Belarus held tense presidential polls on Sunday with a popular woman opposition candidate posing the greatest challenge in years to long-ruling strongman Alexander Lukashenko.
Svetlana Tikhanovskaya, a 37-year-old English teacher and translator by training, stood for office after the authorities detained her husband, popular blogger Sergei Tikhanovsky, and barred him from running.
She emerged as 65-year-old Lukashenko’s strongest rival and her rallies drew tens of thousands across the country.
“I want honest elections,” she told cheering supporters outside a polling station in Minsk.
Her presidential bid has sparked widespread calls for change in the ex-Soviet country of 9.5 million, which Lukashenko has ruled with an iron grip for the last 26 years.
At polling stations, many wore white bracelets that have become a symbol of the opposition. Tikhanovskaya wore one on each wrist.
“I hope something will change,” said Vadim Svichkarev, a 49-year-old security guard. “It’s very hard to be stuck in the same position for 26 years.”
Alexander, a 47-year-old labourer, said “people are just tired of this absurdity, this constant stream of positive words on television and propaganda.”
Tikhanovskaya, who has a 10-year-old son and five-year-old daughter, describes herself not as a politician but an “ordinary woman, a mother and wife.”
She accused Lukashenko of showing blatant disregard for the people during the coronavirus epidemic, which the strongman has dismissed as a hoax.
She says that if she wins she will call fresh elections to include the entire opposition.
Tikhanovskaya’s campaign office said Sunday that one of her key allies, Veronika Tsepkalo, had left for Russia out of concern for her safety.
Tsepkalo, whose ex-diplomat husband Valery Tsepkalo was barred from standing, and Maria Kolesnikova, campaign chief of ex-banker Viktor Babaryko who was also dropped from the polls and is in jail, joined forces with Tikhanovskaya to mount the campaign.
Photographs of the three standing together and making their signature gestures — Tikhanovskaya’s punched fist, Kolesnikova’s fingers in a heart shape and Tsepkalo’s victory sign — have become an emblem of the opposition.
The first results were expected in the evening.
Political observers predicted Lukashenko, who is seeking a sixth term, would rig the vote in the absence of international observers. He won over 83 percent at previous polls in 2015.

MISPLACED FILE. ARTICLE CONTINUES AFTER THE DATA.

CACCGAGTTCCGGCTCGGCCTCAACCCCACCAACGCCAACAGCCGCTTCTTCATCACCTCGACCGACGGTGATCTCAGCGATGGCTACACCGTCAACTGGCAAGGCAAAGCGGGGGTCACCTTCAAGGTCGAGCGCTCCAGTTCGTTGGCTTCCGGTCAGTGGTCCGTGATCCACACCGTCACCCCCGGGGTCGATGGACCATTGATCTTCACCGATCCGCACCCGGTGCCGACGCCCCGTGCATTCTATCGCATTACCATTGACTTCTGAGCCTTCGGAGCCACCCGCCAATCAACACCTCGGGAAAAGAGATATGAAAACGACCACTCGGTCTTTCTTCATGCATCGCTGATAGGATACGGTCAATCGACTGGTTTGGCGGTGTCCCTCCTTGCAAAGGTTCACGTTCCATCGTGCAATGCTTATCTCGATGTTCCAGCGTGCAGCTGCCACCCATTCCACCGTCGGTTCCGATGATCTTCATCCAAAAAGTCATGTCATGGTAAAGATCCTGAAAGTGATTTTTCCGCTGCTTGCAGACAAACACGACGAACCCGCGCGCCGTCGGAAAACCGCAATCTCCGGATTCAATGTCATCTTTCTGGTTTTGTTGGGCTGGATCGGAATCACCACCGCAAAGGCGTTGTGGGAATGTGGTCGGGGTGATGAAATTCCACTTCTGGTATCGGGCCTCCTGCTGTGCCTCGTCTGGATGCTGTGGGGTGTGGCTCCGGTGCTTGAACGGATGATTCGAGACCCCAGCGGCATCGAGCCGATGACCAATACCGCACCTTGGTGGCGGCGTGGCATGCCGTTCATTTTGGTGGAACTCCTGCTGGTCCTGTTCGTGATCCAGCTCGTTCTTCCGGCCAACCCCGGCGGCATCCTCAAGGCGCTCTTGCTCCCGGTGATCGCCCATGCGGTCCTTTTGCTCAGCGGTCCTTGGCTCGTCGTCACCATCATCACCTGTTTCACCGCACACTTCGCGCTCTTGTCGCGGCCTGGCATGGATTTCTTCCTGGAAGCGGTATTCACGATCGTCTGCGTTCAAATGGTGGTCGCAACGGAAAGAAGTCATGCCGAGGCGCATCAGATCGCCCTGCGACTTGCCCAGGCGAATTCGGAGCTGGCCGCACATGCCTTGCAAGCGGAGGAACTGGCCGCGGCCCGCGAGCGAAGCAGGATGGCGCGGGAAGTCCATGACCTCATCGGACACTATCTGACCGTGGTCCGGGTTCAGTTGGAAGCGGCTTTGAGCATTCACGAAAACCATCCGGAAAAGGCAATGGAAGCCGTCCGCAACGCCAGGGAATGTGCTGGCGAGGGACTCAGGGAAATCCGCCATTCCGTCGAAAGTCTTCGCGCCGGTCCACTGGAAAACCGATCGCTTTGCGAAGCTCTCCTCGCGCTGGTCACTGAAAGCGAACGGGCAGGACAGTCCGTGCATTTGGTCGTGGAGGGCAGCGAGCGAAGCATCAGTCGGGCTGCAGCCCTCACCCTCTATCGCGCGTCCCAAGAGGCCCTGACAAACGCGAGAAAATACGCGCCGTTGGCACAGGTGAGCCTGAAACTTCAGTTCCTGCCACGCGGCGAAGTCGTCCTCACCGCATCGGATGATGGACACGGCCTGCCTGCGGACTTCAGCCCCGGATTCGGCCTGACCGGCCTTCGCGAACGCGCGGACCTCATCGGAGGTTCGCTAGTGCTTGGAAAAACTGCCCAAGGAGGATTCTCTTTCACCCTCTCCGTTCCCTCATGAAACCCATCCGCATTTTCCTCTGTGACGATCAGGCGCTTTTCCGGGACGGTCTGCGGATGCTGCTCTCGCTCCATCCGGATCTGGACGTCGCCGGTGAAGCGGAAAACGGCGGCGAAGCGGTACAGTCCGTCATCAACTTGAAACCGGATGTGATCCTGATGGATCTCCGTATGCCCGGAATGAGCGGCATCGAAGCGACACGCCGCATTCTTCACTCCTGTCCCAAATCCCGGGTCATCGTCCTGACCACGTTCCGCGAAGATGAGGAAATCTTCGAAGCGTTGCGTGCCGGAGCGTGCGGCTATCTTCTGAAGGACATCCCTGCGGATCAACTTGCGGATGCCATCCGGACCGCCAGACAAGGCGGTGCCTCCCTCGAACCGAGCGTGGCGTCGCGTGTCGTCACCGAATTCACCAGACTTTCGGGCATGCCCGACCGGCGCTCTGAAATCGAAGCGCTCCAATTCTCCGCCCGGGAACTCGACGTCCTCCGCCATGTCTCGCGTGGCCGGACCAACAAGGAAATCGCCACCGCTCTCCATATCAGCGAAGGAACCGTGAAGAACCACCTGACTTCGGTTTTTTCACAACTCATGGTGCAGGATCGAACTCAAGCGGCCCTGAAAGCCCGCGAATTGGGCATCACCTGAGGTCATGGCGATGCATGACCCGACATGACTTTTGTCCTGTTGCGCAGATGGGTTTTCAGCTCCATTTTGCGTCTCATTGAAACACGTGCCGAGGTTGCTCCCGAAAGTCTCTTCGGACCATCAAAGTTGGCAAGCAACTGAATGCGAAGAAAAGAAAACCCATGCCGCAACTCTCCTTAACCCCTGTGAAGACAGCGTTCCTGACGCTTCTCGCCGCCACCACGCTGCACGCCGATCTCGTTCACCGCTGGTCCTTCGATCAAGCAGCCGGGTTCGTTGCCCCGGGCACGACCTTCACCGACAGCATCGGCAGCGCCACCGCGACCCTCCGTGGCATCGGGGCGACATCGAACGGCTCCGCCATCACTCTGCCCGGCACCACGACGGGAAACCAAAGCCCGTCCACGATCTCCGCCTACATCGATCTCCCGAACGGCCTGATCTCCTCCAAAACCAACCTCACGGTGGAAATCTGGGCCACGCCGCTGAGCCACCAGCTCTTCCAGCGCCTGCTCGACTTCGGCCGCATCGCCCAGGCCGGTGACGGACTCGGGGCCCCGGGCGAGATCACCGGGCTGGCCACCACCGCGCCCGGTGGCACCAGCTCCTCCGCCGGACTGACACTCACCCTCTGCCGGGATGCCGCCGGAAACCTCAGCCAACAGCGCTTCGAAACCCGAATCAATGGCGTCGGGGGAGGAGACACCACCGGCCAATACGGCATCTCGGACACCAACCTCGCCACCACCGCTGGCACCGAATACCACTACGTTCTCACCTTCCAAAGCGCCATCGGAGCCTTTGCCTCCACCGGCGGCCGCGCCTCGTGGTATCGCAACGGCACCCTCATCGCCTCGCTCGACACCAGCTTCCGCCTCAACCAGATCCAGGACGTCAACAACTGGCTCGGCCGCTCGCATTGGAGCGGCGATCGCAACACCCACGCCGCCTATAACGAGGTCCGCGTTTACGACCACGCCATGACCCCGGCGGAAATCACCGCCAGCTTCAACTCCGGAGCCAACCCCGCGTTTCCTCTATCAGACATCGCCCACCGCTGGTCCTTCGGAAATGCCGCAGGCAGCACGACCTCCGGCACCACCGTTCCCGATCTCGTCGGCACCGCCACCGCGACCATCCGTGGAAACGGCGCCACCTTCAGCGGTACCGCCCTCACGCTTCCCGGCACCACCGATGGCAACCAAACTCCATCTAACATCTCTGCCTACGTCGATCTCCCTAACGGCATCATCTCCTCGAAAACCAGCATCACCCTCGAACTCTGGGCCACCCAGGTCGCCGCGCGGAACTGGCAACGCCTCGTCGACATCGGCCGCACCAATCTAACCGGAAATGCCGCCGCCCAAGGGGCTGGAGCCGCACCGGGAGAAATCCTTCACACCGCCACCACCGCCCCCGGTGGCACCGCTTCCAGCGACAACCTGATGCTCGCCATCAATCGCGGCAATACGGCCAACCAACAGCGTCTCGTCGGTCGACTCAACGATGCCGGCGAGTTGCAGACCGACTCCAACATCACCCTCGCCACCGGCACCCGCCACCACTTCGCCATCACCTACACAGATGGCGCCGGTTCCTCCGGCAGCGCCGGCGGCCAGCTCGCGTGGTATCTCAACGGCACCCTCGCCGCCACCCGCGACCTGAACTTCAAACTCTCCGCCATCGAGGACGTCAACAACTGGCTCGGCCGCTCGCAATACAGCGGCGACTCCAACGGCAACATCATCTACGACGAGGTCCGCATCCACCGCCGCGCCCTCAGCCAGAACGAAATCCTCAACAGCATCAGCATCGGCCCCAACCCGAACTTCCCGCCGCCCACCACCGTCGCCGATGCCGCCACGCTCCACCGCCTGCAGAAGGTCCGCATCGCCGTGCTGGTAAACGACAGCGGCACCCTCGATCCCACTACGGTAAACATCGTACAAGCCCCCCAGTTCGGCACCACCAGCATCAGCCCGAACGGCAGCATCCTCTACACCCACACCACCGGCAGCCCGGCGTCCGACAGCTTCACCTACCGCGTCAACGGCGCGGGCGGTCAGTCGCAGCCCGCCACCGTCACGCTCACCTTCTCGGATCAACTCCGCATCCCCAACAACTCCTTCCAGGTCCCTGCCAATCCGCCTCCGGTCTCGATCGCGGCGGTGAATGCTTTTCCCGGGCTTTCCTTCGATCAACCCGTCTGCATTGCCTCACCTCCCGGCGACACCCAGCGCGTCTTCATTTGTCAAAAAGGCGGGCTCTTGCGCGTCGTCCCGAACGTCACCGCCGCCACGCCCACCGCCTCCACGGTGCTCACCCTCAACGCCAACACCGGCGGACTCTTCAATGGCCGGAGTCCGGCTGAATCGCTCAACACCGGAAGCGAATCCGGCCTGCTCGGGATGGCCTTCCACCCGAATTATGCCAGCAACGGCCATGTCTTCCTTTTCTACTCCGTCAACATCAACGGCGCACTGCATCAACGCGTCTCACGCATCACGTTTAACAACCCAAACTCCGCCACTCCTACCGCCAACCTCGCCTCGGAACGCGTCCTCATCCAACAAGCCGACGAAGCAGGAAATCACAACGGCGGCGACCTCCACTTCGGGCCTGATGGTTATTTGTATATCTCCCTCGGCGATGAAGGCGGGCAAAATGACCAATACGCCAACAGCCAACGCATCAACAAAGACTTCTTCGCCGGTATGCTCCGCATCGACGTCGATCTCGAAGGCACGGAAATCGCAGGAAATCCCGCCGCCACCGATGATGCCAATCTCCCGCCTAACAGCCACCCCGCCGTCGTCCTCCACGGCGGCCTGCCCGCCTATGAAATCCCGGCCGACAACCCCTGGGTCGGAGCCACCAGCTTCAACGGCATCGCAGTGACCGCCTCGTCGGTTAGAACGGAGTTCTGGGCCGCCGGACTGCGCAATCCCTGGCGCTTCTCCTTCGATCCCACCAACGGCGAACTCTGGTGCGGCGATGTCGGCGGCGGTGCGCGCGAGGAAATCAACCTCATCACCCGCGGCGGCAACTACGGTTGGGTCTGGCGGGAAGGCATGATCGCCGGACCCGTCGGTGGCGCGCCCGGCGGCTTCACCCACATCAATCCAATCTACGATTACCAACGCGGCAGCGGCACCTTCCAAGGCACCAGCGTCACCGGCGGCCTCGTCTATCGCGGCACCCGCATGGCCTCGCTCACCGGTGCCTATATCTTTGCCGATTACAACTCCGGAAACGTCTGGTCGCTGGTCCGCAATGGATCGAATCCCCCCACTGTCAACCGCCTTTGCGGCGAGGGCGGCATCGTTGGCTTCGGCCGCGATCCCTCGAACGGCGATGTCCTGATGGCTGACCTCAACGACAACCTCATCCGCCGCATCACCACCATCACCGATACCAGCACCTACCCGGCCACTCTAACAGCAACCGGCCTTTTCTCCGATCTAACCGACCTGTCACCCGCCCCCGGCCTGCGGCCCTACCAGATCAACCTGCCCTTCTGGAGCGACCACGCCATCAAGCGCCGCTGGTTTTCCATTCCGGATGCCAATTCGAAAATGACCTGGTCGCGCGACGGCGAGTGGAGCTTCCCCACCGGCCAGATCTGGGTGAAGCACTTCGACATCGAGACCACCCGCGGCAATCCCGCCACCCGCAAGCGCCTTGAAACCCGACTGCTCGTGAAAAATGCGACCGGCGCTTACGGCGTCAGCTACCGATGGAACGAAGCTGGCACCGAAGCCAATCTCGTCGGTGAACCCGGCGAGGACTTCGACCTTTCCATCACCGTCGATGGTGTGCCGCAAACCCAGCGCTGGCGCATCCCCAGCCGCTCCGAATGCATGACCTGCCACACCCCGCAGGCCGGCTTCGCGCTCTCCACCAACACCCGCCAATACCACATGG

A record 41.7 percent of voters took part in early voting, the central electoral commission reported.
Official turnout stood at 65 percent at 2:00 pm local time, with polls due to close at 8:00 pm (1700 GMT).
“The elections will be falsified; there’ll be a totally non-credible result,” said Nigel Gould-Davies, a senior fellow at the International Institute for Strategic Studies and a former British ambassador to Belarus.
“The question is what happens then.”
In the past Lukashenko has crushed protests with riot police and hefty jail terms, prompting Western sanctions.
“Given Lukashenko’s ruthlessness, anyone who is concerned about Belarus will worry, will fear for the Belarusian people in the days ahead,” Gould-Davies said.
Columns of army vehicles were seen on roads into Minsk, Belarusians wrote on social media, raising the prospect of military intervention.
In tight security measures, police carrying machine guns checked vehicles entering Minsk and government buildings were cordoned off.
Casting his vote, Lukashenko vowed to maintain order, suggesting his opponents may be planning unrest.
“Nothing will get out of control, I guarantee you … whatever certain people have planned,” the strongman said in comments shown on state television.
Police detained journalists including three from Russia’s independent TV Rain.
Belarusians also reported problems with accessing websites of independent media.
‘Wake up in new country’
Tikhanovskaya said ahead of polls she would not call for protests but urged supporters to help Belarusians “wake up in a new country.”
She asked them to vote late Sunday to help prevent election fraud, while the electoral commission warned it could restrict access to polling stations.
An independent observer group, Right of Choice, said that at least 28 of its observers had been detained and others barred from polling stations.
Lukashenko has sought to galvanise support by warning of outside threats and raising the spectre of violent mobs.
Belarus has detained 33 Russians, describing them as mercenaries sent to destabilise the vote.
The detentions sparked a political crisis with ally Russia. Moscow urged the men’s release and President Vladimir Putin told Lukashenko he wants Belarus to stay “stable.”
Lukashenko has retained close ties to Moscow, though he often plays Russia and the West against each other.
Belarus has not held polls judged free and fair since 1995 and this time Minsk has not invited observers from the European OSCE observer group for the first time since 2001.